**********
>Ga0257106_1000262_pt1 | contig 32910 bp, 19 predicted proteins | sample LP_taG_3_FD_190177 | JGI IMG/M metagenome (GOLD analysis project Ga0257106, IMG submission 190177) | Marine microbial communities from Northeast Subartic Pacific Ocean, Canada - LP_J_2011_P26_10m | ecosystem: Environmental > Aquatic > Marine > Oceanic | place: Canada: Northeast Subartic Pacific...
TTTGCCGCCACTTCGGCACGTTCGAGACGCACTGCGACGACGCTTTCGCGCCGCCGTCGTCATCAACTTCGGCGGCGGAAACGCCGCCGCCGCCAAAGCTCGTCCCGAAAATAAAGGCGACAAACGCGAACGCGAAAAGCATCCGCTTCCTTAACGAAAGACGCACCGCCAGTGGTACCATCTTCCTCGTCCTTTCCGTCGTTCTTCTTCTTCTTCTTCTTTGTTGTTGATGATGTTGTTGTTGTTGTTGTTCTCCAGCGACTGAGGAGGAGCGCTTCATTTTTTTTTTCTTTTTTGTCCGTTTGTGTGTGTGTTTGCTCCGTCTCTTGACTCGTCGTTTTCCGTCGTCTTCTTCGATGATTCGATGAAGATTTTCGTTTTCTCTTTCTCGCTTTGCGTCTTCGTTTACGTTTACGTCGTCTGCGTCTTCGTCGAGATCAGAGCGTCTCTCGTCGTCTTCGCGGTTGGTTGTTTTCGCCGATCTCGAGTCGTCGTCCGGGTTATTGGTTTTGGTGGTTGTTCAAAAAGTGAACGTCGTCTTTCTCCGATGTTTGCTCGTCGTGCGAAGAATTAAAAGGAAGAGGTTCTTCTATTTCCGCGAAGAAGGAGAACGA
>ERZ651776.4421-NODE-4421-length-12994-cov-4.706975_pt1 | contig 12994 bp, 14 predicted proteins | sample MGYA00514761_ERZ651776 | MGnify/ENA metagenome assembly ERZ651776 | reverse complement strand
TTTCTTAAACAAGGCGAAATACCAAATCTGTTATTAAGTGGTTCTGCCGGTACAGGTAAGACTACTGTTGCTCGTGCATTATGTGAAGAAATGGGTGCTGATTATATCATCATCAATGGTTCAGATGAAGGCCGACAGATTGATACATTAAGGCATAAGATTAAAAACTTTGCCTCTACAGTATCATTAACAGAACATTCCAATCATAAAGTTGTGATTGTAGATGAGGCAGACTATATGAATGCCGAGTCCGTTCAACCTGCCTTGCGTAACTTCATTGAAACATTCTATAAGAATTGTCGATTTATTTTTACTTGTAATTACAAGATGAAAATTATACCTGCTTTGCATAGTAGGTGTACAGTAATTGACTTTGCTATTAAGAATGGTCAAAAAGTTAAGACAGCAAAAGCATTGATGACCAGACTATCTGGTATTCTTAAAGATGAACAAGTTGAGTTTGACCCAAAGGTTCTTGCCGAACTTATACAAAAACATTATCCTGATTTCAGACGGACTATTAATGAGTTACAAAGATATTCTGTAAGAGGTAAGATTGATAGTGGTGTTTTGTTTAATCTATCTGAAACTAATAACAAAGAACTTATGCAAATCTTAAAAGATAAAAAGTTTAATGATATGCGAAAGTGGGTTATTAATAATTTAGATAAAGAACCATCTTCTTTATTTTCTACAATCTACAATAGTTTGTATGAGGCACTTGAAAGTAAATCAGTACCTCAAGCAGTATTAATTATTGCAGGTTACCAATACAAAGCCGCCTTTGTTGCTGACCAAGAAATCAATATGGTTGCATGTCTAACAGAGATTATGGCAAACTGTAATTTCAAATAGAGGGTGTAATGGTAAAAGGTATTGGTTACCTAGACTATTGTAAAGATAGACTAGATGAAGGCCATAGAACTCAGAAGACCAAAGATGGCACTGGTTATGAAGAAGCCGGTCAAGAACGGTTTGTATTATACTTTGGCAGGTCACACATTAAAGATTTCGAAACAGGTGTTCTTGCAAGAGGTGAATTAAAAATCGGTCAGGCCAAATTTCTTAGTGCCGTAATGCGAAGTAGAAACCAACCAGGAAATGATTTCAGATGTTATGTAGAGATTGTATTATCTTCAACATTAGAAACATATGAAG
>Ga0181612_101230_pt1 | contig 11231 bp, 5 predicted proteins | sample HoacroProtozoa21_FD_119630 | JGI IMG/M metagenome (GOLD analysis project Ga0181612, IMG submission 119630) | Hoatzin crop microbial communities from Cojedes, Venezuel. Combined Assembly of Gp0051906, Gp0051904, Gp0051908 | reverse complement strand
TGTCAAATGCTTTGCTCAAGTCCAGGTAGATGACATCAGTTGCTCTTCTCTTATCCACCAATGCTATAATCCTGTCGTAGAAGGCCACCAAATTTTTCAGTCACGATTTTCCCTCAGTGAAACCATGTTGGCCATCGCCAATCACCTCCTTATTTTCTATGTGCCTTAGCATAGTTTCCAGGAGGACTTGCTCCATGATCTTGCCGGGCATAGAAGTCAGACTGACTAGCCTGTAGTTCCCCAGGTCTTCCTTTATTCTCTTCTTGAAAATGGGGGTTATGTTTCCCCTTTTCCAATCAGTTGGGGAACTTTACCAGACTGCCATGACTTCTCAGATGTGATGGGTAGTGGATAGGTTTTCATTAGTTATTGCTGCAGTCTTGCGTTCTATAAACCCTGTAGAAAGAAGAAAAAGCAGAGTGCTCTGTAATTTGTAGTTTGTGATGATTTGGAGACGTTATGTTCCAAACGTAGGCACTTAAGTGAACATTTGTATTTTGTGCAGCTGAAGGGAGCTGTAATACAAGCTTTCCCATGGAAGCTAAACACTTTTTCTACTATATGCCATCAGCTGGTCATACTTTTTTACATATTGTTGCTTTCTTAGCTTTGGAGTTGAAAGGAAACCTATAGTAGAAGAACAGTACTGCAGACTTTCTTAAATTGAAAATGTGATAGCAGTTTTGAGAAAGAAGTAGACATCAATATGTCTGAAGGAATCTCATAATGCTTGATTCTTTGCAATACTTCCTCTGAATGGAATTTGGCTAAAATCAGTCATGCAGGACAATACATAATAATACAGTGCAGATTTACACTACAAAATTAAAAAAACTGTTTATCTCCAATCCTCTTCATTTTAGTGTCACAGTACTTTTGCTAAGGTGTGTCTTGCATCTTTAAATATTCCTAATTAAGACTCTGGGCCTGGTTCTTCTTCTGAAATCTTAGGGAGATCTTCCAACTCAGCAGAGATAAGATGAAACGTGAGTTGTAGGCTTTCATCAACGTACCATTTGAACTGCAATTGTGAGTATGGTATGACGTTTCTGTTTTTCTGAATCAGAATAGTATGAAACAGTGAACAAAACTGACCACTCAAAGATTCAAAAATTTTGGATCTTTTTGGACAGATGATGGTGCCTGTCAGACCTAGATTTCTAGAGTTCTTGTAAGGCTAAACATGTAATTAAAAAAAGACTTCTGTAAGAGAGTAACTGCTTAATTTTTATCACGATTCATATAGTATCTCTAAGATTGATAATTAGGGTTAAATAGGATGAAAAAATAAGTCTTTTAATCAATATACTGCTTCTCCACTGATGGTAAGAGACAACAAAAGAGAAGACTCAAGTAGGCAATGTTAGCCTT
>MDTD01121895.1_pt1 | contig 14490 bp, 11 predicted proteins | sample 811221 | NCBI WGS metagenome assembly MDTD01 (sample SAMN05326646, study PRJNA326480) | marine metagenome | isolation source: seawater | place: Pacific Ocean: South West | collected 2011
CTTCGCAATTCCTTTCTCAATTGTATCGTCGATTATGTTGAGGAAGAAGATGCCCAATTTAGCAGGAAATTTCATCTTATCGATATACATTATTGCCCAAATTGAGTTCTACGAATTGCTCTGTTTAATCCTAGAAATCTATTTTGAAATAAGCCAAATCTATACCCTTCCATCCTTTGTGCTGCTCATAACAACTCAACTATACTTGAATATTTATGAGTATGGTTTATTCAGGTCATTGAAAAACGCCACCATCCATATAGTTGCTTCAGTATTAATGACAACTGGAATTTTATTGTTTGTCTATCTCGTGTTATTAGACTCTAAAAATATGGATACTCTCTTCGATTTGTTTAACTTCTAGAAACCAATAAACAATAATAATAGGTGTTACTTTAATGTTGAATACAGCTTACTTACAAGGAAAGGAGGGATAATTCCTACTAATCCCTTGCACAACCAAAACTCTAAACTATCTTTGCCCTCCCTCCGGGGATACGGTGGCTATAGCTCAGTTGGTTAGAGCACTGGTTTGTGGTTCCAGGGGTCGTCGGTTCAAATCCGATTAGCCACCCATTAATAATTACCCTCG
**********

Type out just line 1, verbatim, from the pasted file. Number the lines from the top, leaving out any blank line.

>Ga0257106_1000262_pt1 | contig 32910 bp, 19 predicted proteins | sample LP_taG_3_FD_190177 | JGI IMG/M metagenome (GOLD analysis project Ga0257106, IMG submission 190177) | Marine microbial communities from Northeast Subartic Pacific Ocean, Canada - LP_J_2011_P26_10m | ecosystem: Environmental > Aquatic > Marine > Oceanic | place: Canada: Northeast Subartic Pacific...